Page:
School, Family and Community Collaboration

This course is designed to provide participants with opportunities to understand and engage theoretical and empirical discussion on school, family, and community collaboration and an overview of current related school policies and practices in Hong Kong and other countries. Through exploring complications and implications of developing partnerships between school, family, and community, participants are expected to acquire the conceptual knowledge and practical skills to organise, implement, and evaluate an innovative approach to partnerships, create goal-oriented programmes of school, family, and community collaboration within the educational context of systemic change and reform and work effectively with diverse families in Hong Kong.

Policy Planning and Change in Education (subject to approval) Education policy is meant to bring systemic change to education in different units of communities in a society. It supports schools and teachers to (re-)shape the development and practices to move towards shared objectives. It can come in different forms such as vision statements, goals, targets, measures and mechanisms, as well as official policy statements or circulars, to solve identified issues (e.g. class size, academic achievement, student diversity), and to promote innovations (e.g. curriculum pedagogy, organisational management, teacher education), strengthen specific manpower resources for the economy, cultivate certain kinds of citizens, etc. Policy processes, however, are complex as different people involved bring into the processes varied assumptions, values and interests not clearly articulated. Whether change does take place as expected is also subject to the dynamics at play in a particular educational context affected by policy. This course aims to help participants understand the complexities that result from interactions between structure and discourses at varied levels, e.g. global forces and local political systems, stakeholders and their participatory procedures, as well as school-level context such as resources and student intake, just to name a few. The course takes participants through an examination of research studies, policy documents and other related materials, as well as the critical role a teacher leader should play in shaping up and implementing policies in a locally meaningful way. As current and future school leaders, participants are expected to draw upon policy experiences from their own educational or professional context for critical analysis and reflection. This course offers an introduction to further policy studies.   Elective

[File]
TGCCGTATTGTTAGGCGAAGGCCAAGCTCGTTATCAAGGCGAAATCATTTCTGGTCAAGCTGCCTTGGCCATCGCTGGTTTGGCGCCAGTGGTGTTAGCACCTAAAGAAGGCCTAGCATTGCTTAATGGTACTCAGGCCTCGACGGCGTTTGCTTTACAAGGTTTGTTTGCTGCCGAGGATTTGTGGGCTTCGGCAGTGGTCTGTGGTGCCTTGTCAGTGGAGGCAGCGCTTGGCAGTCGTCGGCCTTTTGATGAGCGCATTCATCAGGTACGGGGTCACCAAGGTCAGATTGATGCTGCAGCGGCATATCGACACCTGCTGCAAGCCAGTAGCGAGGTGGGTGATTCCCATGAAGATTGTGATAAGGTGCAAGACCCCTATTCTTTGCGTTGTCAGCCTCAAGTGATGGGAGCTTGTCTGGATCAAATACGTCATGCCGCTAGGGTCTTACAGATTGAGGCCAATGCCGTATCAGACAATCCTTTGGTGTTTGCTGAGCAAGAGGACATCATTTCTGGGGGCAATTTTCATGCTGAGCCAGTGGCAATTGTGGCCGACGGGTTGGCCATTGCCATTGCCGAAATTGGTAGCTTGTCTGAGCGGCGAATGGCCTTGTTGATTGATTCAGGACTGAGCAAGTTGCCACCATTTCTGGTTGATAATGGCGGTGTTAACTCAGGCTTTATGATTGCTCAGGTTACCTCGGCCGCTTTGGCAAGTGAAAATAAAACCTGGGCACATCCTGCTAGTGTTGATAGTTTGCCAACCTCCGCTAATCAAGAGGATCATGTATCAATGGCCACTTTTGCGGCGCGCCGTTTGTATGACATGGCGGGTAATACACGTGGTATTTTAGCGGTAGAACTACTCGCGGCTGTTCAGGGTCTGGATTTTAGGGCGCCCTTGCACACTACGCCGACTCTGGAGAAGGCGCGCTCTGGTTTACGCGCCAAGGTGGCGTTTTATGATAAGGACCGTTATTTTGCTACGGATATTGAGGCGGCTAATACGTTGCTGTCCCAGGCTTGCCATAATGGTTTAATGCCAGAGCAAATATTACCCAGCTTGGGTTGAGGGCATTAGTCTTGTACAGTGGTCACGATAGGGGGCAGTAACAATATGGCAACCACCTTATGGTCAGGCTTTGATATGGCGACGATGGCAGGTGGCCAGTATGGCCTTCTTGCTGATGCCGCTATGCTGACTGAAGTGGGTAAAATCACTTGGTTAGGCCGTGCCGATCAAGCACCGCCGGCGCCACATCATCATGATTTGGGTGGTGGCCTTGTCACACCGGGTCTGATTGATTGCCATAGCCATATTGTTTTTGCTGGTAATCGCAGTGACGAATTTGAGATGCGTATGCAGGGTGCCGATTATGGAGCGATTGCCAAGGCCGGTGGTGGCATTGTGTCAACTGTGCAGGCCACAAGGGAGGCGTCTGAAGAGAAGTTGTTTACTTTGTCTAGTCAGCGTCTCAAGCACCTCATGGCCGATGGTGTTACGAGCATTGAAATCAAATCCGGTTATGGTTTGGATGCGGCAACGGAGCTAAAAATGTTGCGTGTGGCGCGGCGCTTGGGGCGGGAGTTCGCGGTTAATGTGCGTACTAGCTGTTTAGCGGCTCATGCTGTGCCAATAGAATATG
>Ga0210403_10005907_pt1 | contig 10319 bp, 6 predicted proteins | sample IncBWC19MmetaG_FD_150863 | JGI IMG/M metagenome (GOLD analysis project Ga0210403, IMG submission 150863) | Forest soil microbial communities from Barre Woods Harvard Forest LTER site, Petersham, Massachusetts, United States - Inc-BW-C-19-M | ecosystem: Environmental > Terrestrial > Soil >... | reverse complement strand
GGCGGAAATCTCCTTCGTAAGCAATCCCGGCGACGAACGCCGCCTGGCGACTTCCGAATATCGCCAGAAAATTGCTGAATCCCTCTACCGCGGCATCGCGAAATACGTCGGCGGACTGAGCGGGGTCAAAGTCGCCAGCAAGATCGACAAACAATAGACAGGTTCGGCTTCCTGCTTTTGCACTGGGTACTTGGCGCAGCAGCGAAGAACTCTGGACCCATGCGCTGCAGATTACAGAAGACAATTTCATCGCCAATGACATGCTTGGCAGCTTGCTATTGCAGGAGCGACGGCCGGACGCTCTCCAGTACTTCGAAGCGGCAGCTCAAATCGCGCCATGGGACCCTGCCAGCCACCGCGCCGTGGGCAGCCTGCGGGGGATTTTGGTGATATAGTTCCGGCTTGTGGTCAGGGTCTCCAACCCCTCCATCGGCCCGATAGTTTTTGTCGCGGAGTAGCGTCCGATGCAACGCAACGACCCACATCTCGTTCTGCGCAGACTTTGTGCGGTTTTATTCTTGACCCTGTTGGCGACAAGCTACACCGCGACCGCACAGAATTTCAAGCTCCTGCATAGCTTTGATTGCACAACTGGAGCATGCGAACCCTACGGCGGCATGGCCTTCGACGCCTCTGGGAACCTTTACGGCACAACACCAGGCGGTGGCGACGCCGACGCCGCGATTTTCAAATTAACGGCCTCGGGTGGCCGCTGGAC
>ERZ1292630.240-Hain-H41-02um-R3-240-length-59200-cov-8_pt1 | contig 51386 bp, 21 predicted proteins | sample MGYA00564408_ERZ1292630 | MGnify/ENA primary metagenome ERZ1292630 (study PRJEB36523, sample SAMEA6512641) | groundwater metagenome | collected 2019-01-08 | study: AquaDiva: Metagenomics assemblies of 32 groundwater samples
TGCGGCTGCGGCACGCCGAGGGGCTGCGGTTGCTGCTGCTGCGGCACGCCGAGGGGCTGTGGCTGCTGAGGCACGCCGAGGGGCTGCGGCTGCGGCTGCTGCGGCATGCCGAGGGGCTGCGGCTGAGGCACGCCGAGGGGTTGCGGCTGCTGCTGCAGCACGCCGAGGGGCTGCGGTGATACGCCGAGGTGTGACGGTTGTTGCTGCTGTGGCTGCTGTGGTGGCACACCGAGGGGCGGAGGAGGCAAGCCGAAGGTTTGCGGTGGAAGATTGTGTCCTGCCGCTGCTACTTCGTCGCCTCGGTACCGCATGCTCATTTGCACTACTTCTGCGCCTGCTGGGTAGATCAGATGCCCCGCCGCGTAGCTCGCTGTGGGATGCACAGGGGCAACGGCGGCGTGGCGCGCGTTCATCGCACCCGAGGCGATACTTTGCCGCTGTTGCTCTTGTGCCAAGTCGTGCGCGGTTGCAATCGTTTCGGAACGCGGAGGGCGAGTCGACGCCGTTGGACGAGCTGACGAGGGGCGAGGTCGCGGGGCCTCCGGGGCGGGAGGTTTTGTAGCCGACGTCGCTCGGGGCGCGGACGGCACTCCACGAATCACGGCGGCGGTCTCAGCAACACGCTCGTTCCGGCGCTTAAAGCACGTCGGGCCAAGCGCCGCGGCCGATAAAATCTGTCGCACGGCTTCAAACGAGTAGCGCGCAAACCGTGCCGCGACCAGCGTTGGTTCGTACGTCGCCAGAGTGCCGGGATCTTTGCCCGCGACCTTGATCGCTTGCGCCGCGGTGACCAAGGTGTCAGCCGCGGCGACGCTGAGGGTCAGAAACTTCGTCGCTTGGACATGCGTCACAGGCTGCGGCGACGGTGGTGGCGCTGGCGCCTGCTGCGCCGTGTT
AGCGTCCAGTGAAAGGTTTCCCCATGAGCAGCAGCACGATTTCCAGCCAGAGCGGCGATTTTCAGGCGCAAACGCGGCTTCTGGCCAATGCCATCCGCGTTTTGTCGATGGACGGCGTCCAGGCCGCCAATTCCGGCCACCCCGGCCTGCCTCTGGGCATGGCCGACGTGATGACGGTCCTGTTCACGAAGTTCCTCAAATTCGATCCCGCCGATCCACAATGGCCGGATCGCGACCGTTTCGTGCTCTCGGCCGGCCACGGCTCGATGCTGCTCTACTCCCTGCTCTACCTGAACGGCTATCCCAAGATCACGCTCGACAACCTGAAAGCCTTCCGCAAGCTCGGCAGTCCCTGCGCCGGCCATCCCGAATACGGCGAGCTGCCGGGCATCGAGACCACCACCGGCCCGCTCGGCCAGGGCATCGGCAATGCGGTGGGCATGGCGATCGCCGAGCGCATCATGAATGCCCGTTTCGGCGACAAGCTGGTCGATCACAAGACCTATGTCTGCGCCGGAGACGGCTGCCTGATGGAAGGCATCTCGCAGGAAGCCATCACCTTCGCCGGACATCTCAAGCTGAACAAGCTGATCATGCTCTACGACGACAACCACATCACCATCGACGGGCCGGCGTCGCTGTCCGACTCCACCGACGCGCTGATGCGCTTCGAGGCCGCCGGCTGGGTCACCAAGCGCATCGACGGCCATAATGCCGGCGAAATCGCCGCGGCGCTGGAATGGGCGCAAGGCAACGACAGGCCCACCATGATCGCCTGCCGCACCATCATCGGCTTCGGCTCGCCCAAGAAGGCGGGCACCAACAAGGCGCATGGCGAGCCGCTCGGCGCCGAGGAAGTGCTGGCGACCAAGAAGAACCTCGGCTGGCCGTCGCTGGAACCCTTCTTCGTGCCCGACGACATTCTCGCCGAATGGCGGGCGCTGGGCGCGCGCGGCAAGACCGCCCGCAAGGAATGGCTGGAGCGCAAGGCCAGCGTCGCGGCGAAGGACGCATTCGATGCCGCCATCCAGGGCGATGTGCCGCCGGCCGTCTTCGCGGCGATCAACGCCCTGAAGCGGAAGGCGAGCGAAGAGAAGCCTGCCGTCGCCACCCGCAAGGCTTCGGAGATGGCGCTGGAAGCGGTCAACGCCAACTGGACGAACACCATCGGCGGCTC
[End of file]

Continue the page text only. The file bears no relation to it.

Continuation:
Remark: Courses listed above may not be offered every semester.

#Any aspect of the course and course offerings (including, without limitation, the content of the Course and the manner in which the Course is taught) may be subject to change at any time at the sole discretion of the University. Without limiting the right of the University to amend the course and its course offerings, it is envisaged that changes may be required due to factors such as staffing, enrolment levels, logistical arrangements and curriculum changes.